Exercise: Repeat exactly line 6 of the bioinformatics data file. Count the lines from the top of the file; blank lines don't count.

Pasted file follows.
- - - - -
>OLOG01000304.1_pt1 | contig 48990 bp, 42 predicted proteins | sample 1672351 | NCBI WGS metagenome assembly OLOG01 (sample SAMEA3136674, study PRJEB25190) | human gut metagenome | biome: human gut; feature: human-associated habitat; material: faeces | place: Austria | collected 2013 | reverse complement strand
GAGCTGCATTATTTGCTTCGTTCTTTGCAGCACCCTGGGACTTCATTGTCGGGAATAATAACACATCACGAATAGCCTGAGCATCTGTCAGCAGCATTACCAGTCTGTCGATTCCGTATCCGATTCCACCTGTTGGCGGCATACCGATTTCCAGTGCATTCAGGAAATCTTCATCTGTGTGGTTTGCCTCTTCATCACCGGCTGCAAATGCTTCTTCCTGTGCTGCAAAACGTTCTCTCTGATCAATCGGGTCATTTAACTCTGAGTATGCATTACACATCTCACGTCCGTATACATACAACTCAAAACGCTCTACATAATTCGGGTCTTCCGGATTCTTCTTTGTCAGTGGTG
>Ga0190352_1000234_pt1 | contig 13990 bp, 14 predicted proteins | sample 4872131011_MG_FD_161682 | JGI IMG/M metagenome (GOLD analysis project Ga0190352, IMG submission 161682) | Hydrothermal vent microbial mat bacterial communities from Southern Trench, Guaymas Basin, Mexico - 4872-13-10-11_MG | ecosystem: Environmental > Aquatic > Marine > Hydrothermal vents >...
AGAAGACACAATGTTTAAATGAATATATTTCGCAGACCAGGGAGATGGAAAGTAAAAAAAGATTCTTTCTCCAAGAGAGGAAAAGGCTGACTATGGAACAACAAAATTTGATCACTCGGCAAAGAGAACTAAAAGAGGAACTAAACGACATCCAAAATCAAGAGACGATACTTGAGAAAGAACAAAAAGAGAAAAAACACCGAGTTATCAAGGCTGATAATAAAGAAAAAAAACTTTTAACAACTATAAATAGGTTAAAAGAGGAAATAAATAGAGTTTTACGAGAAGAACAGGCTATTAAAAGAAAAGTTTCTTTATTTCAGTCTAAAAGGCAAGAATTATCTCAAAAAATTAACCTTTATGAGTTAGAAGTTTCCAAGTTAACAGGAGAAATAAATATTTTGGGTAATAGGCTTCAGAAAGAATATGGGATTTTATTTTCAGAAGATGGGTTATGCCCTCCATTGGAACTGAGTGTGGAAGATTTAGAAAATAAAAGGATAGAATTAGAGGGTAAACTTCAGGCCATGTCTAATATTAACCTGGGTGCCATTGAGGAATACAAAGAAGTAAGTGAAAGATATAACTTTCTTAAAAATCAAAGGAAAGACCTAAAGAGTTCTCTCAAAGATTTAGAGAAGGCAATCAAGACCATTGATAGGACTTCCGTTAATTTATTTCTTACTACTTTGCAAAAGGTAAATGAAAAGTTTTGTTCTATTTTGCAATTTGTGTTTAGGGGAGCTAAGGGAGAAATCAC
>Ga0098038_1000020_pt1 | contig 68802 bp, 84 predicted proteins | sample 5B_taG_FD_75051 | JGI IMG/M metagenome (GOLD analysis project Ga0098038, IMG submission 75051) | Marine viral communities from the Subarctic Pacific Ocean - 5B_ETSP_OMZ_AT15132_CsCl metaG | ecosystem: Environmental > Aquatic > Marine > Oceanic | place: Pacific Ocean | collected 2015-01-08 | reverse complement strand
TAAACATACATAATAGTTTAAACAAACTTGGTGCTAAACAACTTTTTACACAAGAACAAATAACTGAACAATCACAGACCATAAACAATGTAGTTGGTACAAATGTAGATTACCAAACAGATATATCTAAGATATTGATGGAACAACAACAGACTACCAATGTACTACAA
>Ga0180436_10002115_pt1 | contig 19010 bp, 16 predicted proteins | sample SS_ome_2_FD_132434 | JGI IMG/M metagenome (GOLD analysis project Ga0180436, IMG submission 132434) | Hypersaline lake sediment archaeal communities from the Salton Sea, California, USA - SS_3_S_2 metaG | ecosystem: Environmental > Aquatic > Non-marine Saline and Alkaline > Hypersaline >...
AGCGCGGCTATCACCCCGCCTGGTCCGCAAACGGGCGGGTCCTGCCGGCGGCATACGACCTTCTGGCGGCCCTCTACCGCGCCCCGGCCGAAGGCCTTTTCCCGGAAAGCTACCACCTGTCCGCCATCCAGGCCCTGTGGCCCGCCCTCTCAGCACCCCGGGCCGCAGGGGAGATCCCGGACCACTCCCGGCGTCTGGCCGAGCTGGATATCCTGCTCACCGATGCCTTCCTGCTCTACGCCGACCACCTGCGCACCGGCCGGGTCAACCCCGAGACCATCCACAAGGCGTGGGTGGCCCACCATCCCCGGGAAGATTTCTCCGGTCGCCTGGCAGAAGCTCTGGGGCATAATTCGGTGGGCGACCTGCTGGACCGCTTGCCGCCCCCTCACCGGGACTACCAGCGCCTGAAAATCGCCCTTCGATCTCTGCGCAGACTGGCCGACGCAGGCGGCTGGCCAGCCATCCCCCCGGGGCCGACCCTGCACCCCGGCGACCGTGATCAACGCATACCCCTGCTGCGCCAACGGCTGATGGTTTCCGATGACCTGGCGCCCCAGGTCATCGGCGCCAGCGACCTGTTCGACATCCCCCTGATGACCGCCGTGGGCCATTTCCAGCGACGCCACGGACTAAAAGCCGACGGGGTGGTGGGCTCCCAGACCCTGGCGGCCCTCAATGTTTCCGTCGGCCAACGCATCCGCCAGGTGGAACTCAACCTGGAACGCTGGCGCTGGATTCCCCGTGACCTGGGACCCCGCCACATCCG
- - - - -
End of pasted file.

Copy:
TAAACATACATAATAGTTTAAACAAACTTGGTGCTAAACAACTTTTTACACAAGAACAAATAACTGAACAATCACAGACCATAAACAATGTAGTTGGTACAAATGTAGATTACCAAACAGATATATCTAAGATATTGATGGAACAACAACAGACTACCAATGTACTACAA